Tightening his grip on power, Gyanendra sacked the government in February – blaming it for failing to tackle a Maoist revolt.
He assumed direct charge, setting aside multi-party democracy that was introduced in 1990 and suspended civil liberties including press freedom.
Political wrangling and the insurgency in landlocked Nepal, which is sandwiched between giants India and China, have raised concern about its stability and fears foreign fighters could take advantage of the chaos and find a hideout.
Stepping up pressure on the king, the US, Britain and France said on Monday they were recalling their ambassadors and Washington demanded the restoration of civil rights and liberties in the kingdom.
“The King needs to restore and protect civil and human rights; he needs to release those detained under the state of emergency, and move quickly towards the restoration of civil liberties and multiparty democratic institutions,” US State Department spokesman Richard Boucher said.
India is also concerned that Maoist success in Nepal could embolden its own left-wing rebels who operate in a “red corridor” stretching from the state of Bihar which borders Nepal to the southern states of Andhra Pradesh and Tamil Nadu.
“The King needs to restore and protect civil and human rights; he needs to release those detained under the state of emergency, and move quickly towards the restoration of civil liberties and multiparty democratic institutions”
Richard Boucher, US State Department spokesman
Indian Foreign Minister Natwar Singh told Nepal’s ambassador in New Delhi India wanted Nepal to release immediately political leaders, journalists and human right activists detained by police and the army.
Singh also asked Nepal to withdraw curbs on the press and bring back multi-party democracy in the Hindu kingdom, his ministry said in a statement.
In Kathmandu, Radio Nepal said Tulsi Giri and Kirti Nidhi Bista, who were both prime ministers in the 1960s and 1970s, during absolute monarchy, were named vice chairmen of a council of ministers – already packed with royalists – headed by King Gyanendra.
Nepali authorities freed 13 people, including former royalist prime minister Surya Bahadur Thapa, who were among dozens taken into custody or placed under house arrest after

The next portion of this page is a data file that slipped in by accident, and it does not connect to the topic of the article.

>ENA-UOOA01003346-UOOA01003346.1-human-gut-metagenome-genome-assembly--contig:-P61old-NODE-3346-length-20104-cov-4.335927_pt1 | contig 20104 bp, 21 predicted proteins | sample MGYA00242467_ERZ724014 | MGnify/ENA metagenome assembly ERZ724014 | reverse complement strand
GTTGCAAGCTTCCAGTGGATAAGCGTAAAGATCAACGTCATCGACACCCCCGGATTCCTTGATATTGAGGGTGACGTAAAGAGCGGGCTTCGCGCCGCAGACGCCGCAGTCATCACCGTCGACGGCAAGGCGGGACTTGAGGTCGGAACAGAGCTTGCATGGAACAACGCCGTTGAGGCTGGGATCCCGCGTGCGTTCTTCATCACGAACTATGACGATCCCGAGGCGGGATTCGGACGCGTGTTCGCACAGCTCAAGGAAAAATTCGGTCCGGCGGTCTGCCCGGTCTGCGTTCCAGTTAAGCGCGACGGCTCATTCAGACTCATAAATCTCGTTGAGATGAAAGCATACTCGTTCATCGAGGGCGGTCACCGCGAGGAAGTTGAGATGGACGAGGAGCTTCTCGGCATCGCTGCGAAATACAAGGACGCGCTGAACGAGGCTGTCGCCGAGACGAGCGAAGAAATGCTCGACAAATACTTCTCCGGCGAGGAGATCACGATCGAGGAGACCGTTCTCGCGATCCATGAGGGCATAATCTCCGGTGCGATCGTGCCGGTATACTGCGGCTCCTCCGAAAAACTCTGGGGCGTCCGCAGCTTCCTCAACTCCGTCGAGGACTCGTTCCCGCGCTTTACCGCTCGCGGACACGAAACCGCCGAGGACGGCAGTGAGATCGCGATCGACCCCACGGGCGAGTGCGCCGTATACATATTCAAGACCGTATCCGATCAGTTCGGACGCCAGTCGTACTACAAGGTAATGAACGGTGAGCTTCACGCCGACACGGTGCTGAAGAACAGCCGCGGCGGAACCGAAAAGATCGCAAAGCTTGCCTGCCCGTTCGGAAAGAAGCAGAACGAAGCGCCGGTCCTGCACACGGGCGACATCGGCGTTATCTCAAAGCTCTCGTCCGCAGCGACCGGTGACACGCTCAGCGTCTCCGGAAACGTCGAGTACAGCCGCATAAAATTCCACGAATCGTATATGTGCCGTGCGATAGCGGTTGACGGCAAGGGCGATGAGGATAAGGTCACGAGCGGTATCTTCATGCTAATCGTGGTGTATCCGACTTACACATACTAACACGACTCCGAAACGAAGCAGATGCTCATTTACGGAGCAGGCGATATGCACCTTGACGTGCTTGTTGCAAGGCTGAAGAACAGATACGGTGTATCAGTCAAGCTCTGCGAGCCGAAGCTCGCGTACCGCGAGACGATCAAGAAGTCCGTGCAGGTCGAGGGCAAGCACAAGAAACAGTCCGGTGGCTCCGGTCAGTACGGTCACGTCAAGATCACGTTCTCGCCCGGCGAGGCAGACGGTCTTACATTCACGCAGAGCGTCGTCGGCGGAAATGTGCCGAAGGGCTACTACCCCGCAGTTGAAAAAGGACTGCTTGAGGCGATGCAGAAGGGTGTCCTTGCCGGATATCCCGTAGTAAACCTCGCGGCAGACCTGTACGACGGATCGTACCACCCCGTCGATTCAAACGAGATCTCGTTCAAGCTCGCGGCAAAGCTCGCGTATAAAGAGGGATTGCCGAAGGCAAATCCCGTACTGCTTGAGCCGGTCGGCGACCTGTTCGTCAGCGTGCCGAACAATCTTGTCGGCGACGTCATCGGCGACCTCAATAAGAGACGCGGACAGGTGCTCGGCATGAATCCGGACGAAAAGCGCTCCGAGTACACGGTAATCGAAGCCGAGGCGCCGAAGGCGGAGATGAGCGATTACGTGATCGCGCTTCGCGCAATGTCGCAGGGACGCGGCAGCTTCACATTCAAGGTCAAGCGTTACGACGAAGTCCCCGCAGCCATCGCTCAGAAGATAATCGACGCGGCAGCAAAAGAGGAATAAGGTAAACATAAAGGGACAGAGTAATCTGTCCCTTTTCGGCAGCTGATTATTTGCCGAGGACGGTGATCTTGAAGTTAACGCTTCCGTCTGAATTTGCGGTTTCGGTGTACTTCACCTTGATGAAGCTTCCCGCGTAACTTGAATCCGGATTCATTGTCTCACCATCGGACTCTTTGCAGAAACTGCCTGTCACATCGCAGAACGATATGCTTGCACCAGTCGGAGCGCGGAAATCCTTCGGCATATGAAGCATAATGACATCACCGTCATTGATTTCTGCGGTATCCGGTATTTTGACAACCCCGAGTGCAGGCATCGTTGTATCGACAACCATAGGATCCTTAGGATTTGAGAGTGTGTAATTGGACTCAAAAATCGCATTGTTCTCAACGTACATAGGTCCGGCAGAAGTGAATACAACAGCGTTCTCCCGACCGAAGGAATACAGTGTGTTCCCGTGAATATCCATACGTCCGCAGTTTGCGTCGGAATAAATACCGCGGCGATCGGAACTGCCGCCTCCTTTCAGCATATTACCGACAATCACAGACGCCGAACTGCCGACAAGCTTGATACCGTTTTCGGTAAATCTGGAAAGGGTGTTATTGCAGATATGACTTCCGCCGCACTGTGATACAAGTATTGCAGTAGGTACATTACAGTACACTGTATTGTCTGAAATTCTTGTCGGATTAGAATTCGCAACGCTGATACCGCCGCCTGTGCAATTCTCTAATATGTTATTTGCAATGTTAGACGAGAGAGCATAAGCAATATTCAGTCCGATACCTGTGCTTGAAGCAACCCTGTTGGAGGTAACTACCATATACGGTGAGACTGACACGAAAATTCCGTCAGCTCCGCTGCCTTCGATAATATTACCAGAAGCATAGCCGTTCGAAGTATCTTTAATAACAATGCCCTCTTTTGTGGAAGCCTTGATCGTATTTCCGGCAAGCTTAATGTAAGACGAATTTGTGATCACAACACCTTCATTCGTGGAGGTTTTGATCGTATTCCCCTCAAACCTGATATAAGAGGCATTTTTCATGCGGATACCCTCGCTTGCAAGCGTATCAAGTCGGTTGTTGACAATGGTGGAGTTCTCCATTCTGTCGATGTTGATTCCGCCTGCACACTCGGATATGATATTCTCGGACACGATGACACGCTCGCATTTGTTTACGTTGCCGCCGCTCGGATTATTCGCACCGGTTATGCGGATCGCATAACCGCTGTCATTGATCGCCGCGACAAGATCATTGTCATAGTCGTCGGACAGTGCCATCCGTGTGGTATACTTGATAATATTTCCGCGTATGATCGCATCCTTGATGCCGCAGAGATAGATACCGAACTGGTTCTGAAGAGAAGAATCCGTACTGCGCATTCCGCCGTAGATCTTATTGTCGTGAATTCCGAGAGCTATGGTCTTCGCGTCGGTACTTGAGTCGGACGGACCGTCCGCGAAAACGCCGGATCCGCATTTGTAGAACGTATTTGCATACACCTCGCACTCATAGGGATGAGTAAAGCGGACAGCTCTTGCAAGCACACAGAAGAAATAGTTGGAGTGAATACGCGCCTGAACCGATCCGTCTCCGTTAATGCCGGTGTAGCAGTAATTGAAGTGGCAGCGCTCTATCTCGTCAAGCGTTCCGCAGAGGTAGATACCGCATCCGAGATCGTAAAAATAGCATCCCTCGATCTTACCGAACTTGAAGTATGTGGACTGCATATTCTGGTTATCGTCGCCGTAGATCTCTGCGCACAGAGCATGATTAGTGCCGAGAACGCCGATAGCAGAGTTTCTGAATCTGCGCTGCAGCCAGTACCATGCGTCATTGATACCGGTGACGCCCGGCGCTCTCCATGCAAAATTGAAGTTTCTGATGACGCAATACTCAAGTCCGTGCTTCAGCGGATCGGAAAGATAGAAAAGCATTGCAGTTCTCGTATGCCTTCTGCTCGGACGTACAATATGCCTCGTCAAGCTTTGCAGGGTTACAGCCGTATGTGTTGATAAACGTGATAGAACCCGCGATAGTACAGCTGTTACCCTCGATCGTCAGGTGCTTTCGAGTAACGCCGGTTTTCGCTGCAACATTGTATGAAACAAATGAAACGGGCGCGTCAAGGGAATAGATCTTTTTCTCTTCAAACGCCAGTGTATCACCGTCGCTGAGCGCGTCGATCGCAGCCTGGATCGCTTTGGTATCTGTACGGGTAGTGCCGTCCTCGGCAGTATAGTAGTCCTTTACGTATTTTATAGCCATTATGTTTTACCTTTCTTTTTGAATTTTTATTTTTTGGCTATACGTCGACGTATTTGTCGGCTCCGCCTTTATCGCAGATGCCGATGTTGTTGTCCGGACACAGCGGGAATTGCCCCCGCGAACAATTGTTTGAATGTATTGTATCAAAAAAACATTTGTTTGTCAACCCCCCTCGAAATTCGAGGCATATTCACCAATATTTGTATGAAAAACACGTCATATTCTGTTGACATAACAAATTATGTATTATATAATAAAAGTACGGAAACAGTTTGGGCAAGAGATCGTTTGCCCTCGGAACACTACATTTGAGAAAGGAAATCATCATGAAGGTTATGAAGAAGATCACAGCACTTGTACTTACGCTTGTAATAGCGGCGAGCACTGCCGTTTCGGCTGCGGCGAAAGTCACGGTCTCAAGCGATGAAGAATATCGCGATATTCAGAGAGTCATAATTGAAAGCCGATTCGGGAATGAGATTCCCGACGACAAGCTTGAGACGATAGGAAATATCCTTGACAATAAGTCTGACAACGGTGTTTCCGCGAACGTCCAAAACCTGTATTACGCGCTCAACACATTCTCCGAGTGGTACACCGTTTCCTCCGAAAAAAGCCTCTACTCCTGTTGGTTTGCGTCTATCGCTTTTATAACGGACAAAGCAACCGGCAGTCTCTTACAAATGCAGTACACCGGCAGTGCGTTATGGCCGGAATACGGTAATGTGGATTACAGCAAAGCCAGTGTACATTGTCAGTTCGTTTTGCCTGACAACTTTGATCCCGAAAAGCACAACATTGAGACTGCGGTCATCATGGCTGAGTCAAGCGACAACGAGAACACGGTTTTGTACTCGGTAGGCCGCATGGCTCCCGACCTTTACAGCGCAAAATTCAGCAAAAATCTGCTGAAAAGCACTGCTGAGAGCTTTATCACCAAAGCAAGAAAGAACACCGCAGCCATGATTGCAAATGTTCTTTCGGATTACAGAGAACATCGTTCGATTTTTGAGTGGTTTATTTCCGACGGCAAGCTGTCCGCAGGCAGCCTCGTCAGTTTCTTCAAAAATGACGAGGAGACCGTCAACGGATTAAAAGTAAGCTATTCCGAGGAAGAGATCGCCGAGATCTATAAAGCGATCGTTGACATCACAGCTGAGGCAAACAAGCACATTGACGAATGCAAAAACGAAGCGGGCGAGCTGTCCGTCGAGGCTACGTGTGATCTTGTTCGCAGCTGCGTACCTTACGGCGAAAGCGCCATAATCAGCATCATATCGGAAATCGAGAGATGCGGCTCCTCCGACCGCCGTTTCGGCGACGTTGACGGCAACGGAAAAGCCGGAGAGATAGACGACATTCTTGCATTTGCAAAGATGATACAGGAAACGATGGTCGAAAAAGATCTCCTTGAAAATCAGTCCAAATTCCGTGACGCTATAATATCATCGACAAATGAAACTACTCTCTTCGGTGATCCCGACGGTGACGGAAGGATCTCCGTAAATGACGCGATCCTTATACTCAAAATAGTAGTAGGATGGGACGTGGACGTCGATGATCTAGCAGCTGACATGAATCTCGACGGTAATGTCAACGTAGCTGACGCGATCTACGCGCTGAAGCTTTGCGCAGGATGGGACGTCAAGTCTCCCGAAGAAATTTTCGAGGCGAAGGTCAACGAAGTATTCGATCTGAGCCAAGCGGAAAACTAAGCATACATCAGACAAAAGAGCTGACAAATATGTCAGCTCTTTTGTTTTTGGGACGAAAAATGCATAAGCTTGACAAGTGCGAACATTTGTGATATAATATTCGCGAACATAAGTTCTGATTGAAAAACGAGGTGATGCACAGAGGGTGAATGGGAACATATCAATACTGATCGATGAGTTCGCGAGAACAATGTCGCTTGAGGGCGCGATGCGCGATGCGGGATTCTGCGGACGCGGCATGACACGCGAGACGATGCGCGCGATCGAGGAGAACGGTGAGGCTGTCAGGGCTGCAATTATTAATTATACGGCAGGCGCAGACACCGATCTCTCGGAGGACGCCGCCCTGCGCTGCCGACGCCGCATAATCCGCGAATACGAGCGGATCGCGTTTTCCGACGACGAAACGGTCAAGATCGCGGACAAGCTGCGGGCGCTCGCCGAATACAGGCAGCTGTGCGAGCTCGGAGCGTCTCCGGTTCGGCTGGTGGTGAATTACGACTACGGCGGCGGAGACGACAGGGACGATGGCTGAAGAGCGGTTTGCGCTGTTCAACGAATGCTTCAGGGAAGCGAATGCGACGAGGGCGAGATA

Gyanendra took power.
Most of the others released were human rights activists who tried to stage an anti-king protest last week in the centre of Kathmandu.
But the chiefs of mainstream political parties, who analysts say could organise protests against the king, still remain under house arrest or in police custody.
King Gyanendra assumed power
In the wake of the crackdown, King Gyanendra’s government has stepped up operations against the Maoist rebels who want to overthrow the monarchy. More than 11,000 people have been killed in the insurgency since it erupted in 1996.
The Maoists, who hold sway over large parts of the countryside, have rejected talks with the king, and instead launched a nationwide blockade over the weekend.
Vegetable prices shot up in Kathmandu on Monday as the transport shutdown disrupted supplies to the hill-ringed capital.
Trucks, which bring in supplies from southern Nepal and the plains of India, have largely stayed off the roads since the rebel blockade started.
“We have not received any supplies since the strike started,” said Rajendra Saha, a shopkeeper in Kathmandu’s biggest vegetable market. “It is too expensive to bring in anything. The truck drivers are charging very high rates.”
Cucumbers, which were brought from India, sold at 100 rupees ($1.4) a kilogramme, up from 25 rupees before the strike began, Saha said. “Even at this level, there is very little left.”
In western Nepal, vehicles were off the roads while shops, food stalls, schools and cinemas were shut because of a strike called by the Maoists.
“We have witnessed bandhs (strikes) in the past, but never before have we seen such an impact which has led to this undeclared curfew-like situation,” a journalist, who did not want to be identified, said in Nepalgunj, a town bordering India.